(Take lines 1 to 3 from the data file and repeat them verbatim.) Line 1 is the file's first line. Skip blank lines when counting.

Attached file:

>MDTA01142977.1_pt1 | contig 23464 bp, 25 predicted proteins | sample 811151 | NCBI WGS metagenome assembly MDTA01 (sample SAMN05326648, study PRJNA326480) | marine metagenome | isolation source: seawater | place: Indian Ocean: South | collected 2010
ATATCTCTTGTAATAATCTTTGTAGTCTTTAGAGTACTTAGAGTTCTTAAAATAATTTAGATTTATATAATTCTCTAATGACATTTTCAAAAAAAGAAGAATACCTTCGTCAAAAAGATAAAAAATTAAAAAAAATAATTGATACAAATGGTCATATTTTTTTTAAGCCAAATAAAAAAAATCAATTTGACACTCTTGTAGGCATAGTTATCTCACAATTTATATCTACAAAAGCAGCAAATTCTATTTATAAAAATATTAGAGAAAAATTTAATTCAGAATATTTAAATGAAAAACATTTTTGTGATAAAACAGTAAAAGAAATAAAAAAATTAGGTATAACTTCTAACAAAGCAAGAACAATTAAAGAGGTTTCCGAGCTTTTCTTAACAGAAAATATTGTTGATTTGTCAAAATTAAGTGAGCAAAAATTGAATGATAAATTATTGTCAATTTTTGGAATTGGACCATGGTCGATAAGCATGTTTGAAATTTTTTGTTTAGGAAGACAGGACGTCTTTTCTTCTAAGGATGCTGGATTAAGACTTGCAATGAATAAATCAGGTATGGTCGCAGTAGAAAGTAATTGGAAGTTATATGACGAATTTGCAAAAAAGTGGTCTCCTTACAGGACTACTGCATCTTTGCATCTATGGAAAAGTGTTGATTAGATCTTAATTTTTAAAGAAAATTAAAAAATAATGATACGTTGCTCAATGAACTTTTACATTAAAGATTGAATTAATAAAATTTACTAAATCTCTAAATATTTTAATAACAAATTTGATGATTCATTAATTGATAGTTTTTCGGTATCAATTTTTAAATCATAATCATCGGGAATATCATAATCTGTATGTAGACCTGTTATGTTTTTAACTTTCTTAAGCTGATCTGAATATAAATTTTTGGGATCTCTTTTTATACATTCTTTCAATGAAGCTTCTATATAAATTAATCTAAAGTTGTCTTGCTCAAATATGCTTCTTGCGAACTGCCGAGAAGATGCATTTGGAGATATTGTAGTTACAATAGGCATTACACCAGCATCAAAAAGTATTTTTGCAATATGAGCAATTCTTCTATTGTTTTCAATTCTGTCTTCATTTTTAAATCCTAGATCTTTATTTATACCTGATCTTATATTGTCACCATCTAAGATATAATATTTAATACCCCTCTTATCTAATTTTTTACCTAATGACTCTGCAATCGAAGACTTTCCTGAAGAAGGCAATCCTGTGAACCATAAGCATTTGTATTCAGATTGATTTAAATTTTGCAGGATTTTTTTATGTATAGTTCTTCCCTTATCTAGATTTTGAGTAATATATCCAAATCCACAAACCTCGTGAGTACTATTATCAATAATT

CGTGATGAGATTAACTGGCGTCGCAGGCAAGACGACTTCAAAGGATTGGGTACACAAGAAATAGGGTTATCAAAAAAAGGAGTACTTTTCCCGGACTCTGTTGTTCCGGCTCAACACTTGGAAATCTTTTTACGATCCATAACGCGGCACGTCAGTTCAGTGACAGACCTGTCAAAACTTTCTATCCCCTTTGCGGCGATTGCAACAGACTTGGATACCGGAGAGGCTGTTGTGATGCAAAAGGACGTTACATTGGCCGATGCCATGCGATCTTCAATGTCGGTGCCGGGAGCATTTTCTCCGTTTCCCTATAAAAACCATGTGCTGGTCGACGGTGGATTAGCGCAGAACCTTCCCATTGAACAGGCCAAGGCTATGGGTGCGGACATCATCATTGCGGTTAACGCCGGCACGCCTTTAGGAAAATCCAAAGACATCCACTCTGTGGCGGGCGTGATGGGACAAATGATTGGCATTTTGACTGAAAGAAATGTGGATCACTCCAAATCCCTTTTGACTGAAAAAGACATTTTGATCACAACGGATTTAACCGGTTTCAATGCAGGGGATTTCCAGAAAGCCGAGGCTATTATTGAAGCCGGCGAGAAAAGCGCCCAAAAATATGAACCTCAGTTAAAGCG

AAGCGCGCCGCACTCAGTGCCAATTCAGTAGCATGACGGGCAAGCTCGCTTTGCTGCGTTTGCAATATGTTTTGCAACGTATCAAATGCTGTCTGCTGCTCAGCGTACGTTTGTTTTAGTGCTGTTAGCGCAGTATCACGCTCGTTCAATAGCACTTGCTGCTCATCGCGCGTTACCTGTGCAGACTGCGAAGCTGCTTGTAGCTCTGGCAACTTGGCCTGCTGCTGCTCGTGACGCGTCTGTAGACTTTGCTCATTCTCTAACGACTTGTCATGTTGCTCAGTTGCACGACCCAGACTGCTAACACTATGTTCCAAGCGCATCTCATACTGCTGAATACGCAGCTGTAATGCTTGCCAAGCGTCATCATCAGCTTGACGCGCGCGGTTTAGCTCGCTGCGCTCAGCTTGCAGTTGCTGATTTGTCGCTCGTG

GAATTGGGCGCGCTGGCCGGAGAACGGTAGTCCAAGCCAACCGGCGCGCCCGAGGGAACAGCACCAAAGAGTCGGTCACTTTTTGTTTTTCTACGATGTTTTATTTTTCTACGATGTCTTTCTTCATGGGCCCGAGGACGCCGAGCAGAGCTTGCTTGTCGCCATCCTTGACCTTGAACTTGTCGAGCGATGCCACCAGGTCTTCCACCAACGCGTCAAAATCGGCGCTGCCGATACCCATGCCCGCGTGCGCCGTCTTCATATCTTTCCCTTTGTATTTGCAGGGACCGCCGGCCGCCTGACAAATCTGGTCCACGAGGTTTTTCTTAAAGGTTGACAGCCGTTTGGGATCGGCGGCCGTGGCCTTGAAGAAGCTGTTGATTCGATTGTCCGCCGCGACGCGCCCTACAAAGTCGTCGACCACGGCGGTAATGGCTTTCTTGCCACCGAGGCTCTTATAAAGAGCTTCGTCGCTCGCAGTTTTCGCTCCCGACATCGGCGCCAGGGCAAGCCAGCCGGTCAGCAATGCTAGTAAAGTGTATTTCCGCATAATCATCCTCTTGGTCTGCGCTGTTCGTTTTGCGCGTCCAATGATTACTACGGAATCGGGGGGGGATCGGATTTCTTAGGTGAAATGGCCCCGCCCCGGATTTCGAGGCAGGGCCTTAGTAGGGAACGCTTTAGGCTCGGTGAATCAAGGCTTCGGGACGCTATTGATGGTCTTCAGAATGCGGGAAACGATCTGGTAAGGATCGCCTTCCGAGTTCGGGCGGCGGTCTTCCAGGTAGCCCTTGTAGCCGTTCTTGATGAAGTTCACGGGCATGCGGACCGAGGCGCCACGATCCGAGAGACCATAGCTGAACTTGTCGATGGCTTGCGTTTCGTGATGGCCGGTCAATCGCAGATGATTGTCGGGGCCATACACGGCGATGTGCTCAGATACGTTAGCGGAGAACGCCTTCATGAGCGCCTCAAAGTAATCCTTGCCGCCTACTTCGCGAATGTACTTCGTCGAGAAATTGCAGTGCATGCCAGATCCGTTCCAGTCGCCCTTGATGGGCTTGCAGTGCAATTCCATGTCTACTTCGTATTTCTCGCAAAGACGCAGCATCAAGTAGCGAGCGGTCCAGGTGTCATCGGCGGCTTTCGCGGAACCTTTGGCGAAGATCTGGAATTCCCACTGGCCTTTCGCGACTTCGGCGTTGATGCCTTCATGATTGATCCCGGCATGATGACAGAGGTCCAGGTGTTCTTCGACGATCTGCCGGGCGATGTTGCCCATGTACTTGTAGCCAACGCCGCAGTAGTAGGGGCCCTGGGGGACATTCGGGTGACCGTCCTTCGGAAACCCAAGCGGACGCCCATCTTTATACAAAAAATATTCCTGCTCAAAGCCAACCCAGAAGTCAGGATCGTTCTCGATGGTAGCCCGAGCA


>MDTA01142977.1_pt1 | contig 23464 bp, 25 predicted proteins | sample 811151 | NCBI WGS metagenome assembly MDTA01 (sample SAMN05326648, study PRJNA326480) | marine metagenome | isolation source: seawater | place: Indian Ocean: South | collected 2010
ATATCTCTTGTAATAATCTTTGTAGTCTTTAGAGTACTTAGAGTTCTTAAAATAATTTAGATTTATATAATTCTCTAATGACATTTTCAAAAAAAGAAGAATACCTTCGTCAAAAAGATAAAAAATTAAAAAAAATAATTGATACAAATGGTCATATTTTTTTTAAGCCAAATAAAAAAAATCAATTTGACACTCTTGTAGGCATAGTTATCTCACAATTTATATCTACAAAAGCAGCAAATTCTATTTATAAAAATATTAGAGAAAAATTTAATTCAGAATATTTAAATGAAAAACATTTTTGTGATAAAACAGTAAAAGAAATAAAAAAATTAGGTATAACTTCTAACAAAGCAAGAACAATTAAAGAGGTTTCCGAGCTTTTCTTAACAGAAAATATTGTTGATTTGTCAAAATTAAGTGAGCAAAAATTGAATGATAAATTATTGTCAATTTTTGGAATTGGACCATGGTCGATAAGCATGTTTGAAATTTTTTGTTTAGGAAGACAGGACGTCTTTTCTTCTAAGGATGCTGGATTAAGACTTGCAATGAATAAATCAGGTATGGTCGCAGTAGAAAGTAATTGGAAGTTATATGACGAATTTGCAAAAAAGTGGTCTCCTTACAGGACTACTGCATCTTTGCATCTATGGAAAAGTGTTGATTAGATCTTAATTTTTAAAGAAAATTAAAAAATAATGATACGTTGCTCAATGAACTTTTACATTAAAGATTGAATTAATAAAATTTACTAAATCTCTAAATATTTTAATAACAAATTTGATGATTCATTAATTGATAGTTTTTCGGTATCAATTTTTAAATCATAATCATCGGGAATATCATAATCTGTATGTAGACCTGTTATGTTTTTAACTTTCTTAAGCTGATCTGAATATAAATTTTTGGGATCTCTTTTTATACATTCTTTCAATGAAGCTTCTATATAAATTAATCTAAAGTTGTCTTGCTCAAATATGCTTCTTGCGAACTGCCGAGAAGATGCATTTGGAGATATTGTAGTTACAATAGGCATTACACCAGCATCAAAAAGTATTTTTGCAATATGAGCAATTCTTCTATTGTTTTCAATTCTGTCTTCATTTTTAAATCCTAGATCTTTATTTATACCTGATCTTATATTGTCACCATCTAAGATATAATATTTAATACCCCTCTTATCTAATTTTTTACCTAATGACTCTGCAATCGAAGACTTTCCTGAAGAAGGCAATCCTGTGAACCATAAGCATTTGTATTCAGATTGATTTAAATTTTGCAGGATTTTTTTATGTATAGTTCTTCCCTTATCTAGATTTTGAGTAATATATCCAAATCCACAAACCTCGTGAGTACTATTATCAATAATT

CGTGATGAGATTAACTGGCGTCGCAGGCAAGACGACTTCAAAGGATTGGGTACACAAGAAATAGGGTTATCAAAAAAAGGAGTACTTTTCCCGGACTCTGTTGTTCCGGCTCAACACTTGGAAATCTTTTTACGATCCATAACGCGGCACGTCAGTTCAGTGACAGACCTGTCAAAACTTTCTATCCCCTTTGCGGCGATTGCAACAGACTTGGATACCGGAGAGGCTGTTGTGATGCAAAAGGACGTTACATTGGCCGATGCCATGCGATCTTCAATGTCGGTGCCGGGAGCATTTTCTCCGTTTCCCTATAAAAACCATGTGCTGGTCGACGGTGGATTAGCGCAGAACCTTCCCATTGAACAGGCCAAGGCTATGGGTGCGGACATCATCATTGCGGTTAACGCCGGCACGCCTTTAGGAAAATCCAAAGACATCCACTCTGTGGCGGGCGTGATGGGACAAATGATTGGCATTTTGACTGAAAGAAATGTGGATCACTCCAAATCCCTTTTGACTGAAAAAGACATTTTGATCACAACGGATTTAACCGGTTTCAATGCAGGGGATTTCCAGAAAGCCGAGGCTATTATTGAAGCCGGCGAGAAAAGCGCCCAAAAATATGAACCTCAGTTAAAGCG